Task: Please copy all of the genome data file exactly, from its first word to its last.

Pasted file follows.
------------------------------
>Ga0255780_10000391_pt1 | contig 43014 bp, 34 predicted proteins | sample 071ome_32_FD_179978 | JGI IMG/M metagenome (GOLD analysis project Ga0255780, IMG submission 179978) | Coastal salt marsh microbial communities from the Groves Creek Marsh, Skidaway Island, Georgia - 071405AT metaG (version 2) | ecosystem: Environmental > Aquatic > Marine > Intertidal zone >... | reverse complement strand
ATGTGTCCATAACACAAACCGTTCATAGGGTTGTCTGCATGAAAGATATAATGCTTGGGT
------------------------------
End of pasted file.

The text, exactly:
>Ga0255780_10000391_pt1 | contig 43014 bp, 34 predicted proteins | sample 071ome_32_FD_179978 | JGI IMG/M metagenome (GOLD analysis project Ga0255780, IMG submission 179978) | Coastal salt marsh microbial communities from the Groves Creek Marsh, Skidaway Island, Georgia - 071405AT metaG (version 2) | ecosystem: Environmental > Aquatic > Marine > Intertidal zone >... | reverse complement strand
ATGTGTCCATAACACAAACCGTTCATAGGGTTGTCTGCATGAAAGATATAATGCTTGGGT